Fortunately, the same Creator who authored Sacred Scripture and reveals Himself through Creation has also ordained sacraments by which a Church is constituted—most especially the Eucharist, by means of which the faithful are really made present at the Sacrifice of Christ on the Cross and the Resurrected Christ really does make true the Words of Institution, “This is my Body. This is my Blood.” The faithful who receive acclaim this reality, saying, “We proclaim your death, O Lord, and profess your Resurrection until you come again.” And it is to that reality that St. Thomas Aquinas adverts in his most compelling and definite language about the relationship between definite material substances and events, specific words, and the participation of humans in the creating and redeeming work that God does through them. These, then, are the realities par excellence: the Creation as considered through the unfolding of the New Creation into which we are incorporated already by Baptism; the Redemption as accomplished once for all in Christ and made present “visibly and unequivocally” in the Eucharist; the mutual consent of man and wife that makes each responsible for the whole life of the other, and the fidelity of Christ and His Church that makes her ministers His speech and act in the world; all this conditioned on a Christ who, St. Thomas says, is both Word and Image in an analogical sense, one that suggests the possibilities of words and images but escapes reduction to our later words and our remembered images.

It is this reality which leads St. Thomas, as Gioia says, to put down the pen of scholarship and take up the pen of poetry, giving us the Corpus Christi liturgy which is still used for some of the most solemn celebrations in the Catholic faith: Pange Lingua; Adoro te Devote; Sacris Solemniis; Verbum Supernum; Lauda Sion. (sing a bit of Tantum Ergo if possible) In a culture experiencing “the destitute time,” poetry can matter when poets called into close contact with the definite and plurivocal nature of the sacraments wrestle with the implications of that understanding for every part of life. Our culture’s rapid political and epistemic pendulum swings merely perpetuate the “divided field” of human reason that Schaeffer correctly diagnoses, but cannot cure with univocal propositions. It ought to be possible, however, to engage in a poetics of adjustment to the status of creature that richly explores analogical language and the allegorical understanding of history and lived experience; this should be most possible for those richly engaged in the sacramental life of the Church. One model I might propose is Newman’s The Dream of Gerontius, in which the dying man grapples with the existential sense of impending oblivion, aided by angels, ministers, and friends cooperating in prayer. For poets “in lean years,” and I suggest for poetry in general, the alternative to this obedient and unfolding vision is to live as Gerontius fears to die:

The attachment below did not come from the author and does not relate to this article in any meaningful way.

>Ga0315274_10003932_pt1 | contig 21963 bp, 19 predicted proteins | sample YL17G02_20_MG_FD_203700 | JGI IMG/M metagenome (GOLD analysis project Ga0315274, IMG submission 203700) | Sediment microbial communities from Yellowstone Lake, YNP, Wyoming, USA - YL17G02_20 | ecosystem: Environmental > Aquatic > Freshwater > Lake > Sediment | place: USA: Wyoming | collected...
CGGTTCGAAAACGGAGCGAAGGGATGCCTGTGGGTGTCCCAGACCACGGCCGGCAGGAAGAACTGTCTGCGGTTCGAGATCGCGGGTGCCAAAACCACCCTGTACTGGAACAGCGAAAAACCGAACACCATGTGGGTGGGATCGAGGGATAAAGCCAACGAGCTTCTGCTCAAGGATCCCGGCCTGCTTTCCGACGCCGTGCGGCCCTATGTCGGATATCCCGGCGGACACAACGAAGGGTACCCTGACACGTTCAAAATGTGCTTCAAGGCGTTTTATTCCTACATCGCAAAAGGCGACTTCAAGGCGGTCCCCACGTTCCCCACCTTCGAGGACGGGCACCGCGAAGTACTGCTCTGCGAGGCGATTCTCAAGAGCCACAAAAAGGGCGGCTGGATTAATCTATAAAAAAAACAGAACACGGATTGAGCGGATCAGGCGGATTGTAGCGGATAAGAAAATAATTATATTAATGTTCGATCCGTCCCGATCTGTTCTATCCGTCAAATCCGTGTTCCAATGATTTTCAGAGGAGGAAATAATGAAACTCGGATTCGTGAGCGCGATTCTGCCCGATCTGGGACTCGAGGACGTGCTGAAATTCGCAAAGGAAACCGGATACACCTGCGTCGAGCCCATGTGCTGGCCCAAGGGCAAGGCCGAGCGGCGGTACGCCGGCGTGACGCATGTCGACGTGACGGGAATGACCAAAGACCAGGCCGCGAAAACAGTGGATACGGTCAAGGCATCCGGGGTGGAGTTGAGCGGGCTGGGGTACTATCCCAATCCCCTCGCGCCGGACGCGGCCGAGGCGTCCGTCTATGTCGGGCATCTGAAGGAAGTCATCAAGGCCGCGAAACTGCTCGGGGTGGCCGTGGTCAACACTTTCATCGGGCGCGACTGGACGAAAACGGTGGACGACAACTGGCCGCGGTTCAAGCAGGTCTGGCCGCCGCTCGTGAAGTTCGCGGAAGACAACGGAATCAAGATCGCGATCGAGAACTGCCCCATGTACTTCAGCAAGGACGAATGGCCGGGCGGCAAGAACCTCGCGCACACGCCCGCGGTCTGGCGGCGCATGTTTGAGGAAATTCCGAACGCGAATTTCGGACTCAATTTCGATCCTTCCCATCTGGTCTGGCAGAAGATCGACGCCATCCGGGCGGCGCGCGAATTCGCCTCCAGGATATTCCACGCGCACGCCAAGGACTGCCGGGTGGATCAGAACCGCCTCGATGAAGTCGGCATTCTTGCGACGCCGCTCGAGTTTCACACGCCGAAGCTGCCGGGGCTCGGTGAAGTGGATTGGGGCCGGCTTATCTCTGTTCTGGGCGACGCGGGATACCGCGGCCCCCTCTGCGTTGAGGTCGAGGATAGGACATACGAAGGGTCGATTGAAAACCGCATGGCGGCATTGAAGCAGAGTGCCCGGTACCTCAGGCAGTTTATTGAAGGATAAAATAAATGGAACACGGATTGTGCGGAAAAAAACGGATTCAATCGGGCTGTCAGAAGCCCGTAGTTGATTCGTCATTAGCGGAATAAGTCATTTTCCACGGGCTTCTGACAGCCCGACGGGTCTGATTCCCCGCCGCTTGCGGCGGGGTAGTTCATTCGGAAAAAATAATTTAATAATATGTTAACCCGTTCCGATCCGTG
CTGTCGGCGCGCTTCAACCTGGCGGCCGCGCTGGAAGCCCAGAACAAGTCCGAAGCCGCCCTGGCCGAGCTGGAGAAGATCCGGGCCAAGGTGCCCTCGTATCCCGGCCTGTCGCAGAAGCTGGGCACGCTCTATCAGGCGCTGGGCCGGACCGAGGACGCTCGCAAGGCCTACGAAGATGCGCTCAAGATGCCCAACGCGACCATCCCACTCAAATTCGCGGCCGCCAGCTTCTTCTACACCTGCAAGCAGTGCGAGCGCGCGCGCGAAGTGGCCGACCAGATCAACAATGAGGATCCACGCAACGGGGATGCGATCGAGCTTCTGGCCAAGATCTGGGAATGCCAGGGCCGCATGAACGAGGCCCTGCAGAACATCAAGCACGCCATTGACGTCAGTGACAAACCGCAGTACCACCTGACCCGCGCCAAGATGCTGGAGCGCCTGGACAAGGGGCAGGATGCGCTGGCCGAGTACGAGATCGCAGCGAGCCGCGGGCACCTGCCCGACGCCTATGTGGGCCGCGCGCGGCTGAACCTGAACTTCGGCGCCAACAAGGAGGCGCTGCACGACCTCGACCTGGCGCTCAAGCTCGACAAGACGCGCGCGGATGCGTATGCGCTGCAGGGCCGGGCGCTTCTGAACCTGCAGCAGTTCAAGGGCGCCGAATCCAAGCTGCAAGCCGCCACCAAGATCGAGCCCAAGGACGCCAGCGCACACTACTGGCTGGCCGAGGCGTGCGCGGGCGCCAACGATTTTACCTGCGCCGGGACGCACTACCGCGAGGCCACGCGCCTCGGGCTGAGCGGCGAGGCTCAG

As though my very being had given way,
As though I was no more a substance now,
And could fall back on nought to be my stay,
And turn no whither, but must needs decay
And drop from out the universal frame
Into that shapeless, scopeless, blank abyss

Works Cited
[paper written for oral delivery. Resource links follow.] [Schaeffer] [Holderlin] [Summa] [Gioia 2013] [Newman] [Herbert] [Hopkins] [Gioia 1991]

Samson and Dido, and some reflections on the distance travelled

Well, if you ever doubt that I was very sincere about being a Protestant when I was one—which was, after all, the first 37 years of my life—there are a few short cuts to putting those doubts to rest.  One of the most straightforward is to look for anything I wrote in my middle twenties that mentions Milton (as we’ve already seen once or twice).  This paper is no exception—written in Fall 2001, as I began my doctoral coursework in my third year of graduate school (I had worked out about half of my M.A. thesis by midsummer 2001, and would finish and defend it in 2002), it has some pretty characteristic errors about English religious history and still uses the general organizing principle I had inherited from generations of Protestant and Baptist forebears:  one in which “toward Rome” is the direction of corruption, while outside truth and error are free to contend until we are enlightened.